Massachusetts team develops Covid-19 AI risk predictor

A team at Massachusetts General Hospital (MGH) have developed a new artificial intelligence-based method which they claim can predict the prognosis of individual patients with Covid-19 admitted to hospital.

The tool, nicknamed CoVA, can – according to its developers – be used to rapidly and automatically determine which patients are most likely to develop complications and need to be hospitalised.

Dr Gregory Robbins, an infectious diseases physician on the MGH Biothreats team, said he recognised the need for a more sophisticated method to identify outpatients at greatest risk for experiencing negative outcomes.

A wide-ranging team of experts in neurology, infectious disease, critical care, radiology, pathology, emergency medicine and machine learning designed the Covid-19 Acuity Score (CoVA) based on input from information on 9,381 adult outpatients seen in MGH’s respiratory illness clinics and emergency department between 7 March and 2 May, 2020.

“The large sample size helped ensure that the machine learning model was able to learn which of the many different pieces of data available allow reliable predictions about the course of Covid-19 infection,” said Dr Brandon Westover, an investigator in the Department of Neurology and director of Data Science at the MGH McCance Center for Brain Health.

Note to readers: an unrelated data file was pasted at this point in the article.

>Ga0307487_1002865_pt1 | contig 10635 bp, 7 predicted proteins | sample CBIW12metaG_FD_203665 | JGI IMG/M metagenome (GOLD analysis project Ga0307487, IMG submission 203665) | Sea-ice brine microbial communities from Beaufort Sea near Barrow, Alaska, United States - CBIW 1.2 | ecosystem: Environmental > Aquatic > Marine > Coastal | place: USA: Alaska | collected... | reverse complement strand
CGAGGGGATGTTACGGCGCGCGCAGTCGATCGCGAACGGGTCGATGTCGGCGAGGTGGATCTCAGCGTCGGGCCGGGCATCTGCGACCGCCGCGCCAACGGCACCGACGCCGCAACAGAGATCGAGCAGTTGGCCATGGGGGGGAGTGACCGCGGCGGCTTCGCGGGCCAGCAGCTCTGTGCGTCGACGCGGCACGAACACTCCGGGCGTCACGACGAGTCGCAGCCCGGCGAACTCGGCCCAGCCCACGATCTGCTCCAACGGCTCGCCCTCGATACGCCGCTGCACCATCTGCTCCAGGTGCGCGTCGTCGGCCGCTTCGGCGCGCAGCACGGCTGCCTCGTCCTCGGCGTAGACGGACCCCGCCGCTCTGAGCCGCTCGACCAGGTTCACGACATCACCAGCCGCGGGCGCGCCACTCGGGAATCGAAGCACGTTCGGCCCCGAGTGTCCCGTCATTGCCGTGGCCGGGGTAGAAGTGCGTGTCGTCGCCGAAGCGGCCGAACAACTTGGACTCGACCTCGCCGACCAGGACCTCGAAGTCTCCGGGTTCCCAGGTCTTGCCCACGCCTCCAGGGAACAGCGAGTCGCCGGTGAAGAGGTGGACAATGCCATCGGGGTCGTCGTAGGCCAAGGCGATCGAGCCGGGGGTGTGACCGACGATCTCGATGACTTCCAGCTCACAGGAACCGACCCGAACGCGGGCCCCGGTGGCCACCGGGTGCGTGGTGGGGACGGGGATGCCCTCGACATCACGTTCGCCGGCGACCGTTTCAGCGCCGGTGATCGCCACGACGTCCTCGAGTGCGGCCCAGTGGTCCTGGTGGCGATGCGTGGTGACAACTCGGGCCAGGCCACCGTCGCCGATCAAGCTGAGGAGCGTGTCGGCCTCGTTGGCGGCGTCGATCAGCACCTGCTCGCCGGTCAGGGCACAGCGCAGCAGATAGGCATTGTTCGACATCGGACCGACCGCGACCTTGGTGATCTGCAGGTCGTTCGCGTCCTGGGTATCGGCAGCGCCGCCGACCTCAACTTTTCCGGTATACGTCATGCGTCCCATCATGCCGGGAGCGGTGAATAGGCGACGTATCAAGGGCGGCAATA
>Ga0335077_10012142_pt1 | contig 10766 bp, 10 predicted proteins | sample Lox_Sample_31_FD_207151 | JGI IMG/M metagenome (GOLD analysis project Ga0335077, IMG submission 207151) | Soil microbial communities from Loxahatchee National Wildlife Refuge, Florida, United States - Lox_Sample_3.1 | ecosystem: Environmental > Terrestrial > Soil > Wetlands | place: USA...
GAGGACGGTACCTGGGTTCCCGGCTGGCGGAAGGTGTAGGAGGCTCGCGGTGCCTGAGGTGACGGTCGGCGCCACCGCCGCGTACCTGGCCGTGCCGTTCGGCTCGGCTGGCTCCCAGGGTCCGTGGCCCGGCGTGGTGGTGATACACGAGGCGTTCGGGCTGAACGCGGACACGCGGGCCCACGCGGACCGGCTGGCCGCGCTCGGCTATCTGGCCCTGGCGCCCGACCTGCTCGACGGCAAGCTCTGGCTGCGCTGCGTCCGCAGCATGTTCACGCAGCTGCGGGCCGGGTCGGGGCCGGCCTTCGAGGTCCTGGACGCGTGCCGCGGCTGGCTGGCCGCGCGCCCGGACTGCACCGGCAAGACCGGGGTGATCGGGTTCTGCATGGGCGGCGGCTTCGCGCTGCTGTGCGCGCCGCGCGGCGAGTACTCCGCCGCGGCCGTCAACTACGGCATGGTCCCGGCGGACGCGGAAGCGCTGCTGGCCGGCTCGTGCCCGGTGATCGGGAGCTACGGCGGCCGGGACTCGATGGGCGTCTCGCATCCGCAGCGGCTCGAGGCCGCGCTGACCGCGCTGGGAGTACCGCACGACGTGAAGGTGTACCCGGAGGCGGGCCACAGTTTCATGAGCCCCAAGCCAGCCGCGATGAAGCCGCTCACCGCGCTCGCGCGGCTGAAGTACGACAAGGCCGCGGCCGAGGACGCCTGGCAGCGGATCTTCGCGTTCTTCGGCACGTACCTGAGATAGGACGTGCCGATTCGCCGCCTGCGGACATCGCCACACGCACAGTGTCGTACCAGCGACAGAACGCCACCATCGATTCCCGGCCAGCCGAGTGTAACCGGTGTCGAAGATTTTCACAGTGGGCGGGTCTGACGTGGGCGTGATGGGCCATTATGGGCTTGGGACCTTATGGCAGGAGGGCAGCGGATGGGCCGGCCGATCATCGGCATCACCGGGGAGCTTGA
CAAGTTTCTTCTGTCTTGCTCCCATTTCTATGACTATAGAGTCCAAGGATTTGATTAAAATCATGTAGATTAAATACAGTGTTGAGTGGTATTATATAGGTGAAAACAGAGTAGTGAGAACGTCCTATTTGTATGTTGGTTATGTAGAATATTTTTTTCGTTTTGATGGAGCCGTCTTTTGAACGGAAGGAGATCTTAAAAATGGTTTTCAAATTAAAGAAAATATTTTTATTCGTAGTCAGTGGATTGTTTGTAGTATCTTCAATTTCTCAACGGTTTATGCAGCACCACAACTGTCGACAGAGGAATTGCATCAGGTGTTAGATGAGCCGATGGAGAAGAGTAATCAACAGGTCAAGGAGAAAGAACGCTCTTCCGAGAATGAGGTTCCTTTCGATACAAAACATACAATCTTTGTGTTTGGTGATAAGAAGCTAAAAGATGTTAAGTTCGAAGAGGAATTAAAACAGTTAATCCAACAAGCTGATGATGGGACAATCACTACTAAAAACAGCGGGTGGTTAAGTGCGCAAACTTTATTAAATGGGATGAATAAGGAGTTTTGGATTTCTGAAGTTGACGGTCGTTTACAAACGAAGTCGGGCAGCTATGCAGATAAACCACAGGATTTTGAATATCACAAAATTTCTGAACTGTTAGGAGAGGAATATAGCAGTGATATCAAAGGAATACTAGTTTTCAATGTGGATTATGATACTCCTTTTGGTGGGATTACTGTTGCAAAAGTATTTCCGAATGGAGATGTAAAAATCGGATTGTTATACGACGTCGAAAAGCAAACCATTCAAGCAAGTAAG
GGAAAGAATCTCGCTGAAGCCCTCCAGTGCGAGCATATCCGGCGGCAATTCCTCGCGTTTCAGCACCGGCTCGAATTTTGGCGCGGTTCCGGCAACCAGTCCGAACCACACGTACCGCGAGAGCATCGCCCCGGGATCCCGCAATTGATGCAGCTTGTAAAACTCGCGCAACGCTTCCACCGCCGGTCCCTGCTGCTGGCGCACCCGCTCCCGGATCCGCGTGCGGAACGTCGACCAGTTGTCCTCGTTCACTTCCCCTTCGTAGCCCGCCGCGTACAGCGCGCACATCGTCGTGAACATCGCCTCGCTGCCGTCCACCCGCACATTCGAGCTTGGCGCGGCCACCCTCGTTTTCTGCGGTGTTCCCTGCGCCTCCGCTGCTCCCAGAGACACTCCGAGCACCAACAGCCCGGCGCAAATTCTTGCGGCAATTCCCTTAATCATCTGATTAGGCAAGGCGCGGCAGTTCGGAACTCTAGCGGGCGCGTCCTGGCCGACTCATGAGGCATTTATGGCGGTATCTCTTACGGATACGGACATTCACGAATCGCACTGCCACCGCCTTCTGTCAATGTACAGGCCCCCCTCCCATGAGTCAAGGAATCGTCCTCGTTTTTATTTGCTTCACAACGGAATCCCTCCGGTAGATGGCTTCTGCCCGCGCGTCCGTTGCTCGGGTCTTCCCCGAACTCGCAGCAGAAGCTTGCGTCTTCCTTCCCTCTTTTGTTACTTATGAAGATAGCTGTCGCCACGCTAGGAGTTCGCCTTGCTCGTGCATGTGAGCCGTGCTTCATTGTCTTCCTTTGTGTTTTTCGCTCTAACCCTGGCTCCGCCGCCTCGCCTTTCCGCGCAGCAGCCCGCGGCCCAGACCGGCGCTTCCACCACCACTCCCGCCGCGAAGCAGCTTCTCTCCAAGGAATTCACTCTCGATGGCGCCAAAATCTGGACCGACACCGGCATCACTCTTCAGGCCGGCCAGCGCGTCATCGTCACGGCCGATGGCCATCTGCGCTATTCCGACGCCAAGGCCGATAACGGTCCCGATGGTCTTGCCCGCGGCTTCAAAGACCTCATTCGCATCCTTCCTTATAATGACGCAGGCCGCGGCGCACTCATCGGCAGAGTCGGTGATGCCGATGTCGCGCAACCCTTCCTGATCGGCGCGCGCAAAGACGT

CoVA was then tested in another 2,205 patients seen between 3 May and 14 May.

Among the 30 predictive factors are demographics like age and gender, Covid-19 testing status, vital signs, medical history and chest X-ray results (when available).

The top five predictors are age, diastolic blood pressure, blood oxygen saturation, Covid-19 testing status and respiratory rate.

The team behind CoVa say this AI risk tool is unique in being based on such a large patient sample, being prospectively validated, and in being specifically designed for use in the outpatient setting, rather than for patients who are already hospitalised.

The full background to, and testing of, CoVa can be found in the Journal of Infectious Diseases here: https://academic.oup.com/jid/advance-article/doi/10.1093/infdis/jiaa663/5938525

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